“Our focus on the entire portfolio of R&D agreements a firm is engaged in allows us to capture descriptors that cannot be captured by studying agreements in isolation,” explains Stremersch, who has worked for the past eight years on issues related to technology innovation and, through this paper, took his maiden measurements in pharmaceuticals and biotechnology. “I used to not talk a lot about biotechnology and to talk instead about information technology. This spurred me to think more about what issues biotech and pharmaceutical firms are going through in the innovation process.”
Stremersch and his coauthors focus on two specific R&D agreement portfolio descriptors in their study—the portfolio’s technological diversity and level of repeated partnering. Technological diversity of a portfolio refers to how many technologies a firm has agreements with other firms on, over the entire portfolio. Repeated partnering means with how many partners on average?
“There is this tension between the diversity of information that you get and the quality of information that you get from these interfirm agreements,” notes Stremersch. “In our study, we defined this as the theoretical difference between the technological diversity of the portfolio—to what extent does a firm’s knowledge base become diverse as a result of these alliances—and the repetitive partnering, which basically looks at whether firms partner with the same company or various companies and how that affects the quality and the nature of the information that they get.”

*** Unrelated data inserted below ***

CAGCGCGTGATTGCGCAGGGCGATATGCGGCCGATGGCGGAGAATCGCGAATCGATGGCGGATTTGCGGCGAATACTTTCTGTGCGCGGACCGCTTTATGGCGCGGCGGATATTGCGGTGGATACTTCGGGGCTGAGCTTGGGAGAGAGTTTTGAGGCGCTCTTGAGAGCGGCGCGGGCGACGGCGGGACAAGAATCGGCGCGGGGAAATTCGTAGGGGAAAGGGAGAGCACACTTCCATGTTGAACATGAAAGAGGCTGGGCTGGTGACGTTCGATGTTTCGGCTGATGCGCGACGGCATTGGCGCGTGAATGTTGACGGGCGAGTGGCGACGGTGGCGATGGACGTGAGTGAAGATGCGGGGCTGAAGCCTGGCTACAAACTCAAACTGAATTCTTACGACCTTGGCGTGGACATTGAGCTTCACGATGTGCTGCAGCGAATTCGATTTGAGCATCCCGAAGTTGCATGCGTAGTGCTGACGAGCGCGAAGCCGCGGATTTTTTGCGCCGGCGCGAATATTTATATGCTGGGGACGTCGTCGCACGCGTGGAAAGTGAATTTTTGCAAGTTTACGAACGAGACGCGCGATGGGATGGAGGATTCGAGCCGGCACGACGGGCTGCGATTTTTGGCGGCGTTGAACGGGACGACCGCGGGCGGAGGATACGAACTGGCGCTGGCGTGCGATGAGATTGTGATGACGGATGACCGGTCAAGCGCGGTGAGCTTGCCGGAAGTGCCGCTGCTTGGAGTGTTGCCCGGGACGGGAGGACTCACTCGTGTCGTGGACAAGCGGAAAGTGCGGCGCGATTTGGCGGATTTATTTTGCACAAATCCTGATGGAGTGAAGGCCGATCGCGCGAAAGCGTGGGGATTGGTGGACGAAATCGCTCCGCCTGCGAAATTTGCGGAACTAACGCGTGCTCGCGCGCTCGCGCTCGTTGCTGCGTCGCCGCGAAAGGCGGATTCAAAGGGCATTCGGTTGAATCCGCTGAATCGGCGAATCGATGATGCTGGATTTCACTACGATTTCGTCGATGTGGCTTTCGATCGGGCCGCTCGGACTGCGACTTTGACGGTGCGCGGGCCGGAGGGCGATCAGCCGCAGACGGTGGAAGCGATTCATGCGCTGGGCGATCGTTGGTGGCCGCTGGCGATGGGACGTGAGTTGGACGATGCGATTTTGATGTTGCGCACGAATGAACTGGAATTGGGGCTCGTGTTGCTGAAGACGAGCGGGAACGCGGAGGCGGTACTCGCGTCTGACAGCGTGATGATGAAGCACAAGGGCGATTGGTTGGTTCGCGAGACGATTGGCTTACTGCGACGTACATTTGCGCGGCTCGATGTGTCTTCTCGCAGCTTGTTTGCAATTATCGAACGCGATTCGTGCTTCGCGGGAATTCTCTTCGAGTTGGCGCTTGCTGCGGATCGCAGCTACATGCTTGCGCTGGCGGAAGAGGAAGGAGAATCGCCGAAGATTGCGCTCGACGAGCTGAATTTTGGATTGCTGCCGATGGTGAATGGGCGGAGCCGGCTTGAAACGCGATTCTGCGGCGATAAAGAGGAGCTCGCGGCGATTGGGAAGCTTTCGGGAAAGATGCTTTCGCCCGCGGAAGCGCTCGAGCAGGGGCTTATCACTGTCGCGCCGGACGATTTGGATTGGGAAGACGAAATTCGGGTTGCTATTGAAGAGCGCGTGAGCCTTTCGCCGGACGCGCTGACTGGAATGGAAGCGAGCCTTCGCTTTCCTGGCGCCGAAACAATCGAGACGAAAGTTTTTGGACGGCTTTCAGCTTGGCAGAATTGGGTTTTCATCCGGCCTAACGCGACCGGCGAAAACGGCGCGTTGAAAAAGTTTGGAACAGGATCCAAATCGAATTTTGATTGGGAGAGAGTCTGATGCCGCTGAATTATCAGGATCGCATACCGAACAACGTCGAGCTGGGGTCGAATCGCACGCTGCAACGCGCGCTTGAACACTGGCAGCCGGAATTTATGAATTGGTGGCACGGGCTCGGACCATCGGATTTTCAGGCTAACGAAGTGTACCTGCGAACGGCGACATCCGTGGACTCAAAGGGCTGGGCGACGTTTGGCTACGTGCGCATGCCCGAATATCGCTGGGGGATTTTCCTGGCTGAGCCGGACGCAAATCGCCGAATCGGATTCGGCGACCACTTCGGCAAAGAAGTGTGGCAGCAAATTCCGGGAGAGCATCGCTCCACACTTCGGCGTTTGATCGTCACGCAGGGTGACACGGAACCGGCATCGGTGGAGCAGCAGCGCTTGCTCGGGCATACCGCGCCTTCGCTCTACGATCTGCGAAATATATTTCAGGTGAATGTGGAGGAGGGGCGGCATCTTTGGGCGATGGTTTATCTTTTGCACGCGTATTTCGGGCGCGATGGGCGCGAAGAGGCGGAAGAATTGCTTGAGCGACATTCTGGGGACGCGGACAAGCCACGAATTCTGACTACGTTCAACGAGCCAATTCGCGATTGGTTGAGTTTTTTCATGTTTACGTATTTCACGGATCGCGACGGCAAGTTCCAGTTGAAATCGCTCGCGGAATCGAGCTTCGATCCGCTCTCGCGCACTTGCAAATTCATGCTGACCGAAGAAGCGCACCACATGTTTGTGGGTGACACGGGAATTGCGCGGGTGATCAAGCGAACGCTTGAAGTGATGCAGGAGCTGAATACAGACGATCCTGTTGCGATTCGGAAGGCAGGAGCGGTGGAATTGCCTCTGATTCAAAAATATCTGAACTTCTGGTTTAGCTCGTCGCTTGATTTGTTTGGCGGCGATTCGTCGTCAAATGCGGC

The paper specifically studies the effect of these portfolio characteristics on both radical and incremental innovation. “When innovations incorporate a substantially different core technology and provide substantially higher customer benefits relative to previous products in the industry, we call them ‘radical,’ the authors explain. When one or both of these conditions are not met, we call them ‘incremental,’ “ Stremersch explains. They also study the impact of radical and incremental innovation on profitability.
The researchers collected data on pharmaceutical firms’ upstream R&D agreements with biotechnology firms, new drugs from the drug approval list of the Federal Drug Administration (FDA), profitability, firm size, sales expenses and R&D expenses, and on biotechnology patents and patent citations. The resulting database contains yearly data on the agreement portfolios of 58 publicly traded pharmaceutical firms over the period 1985-1998. In total, the database covered 991 R&D agreements.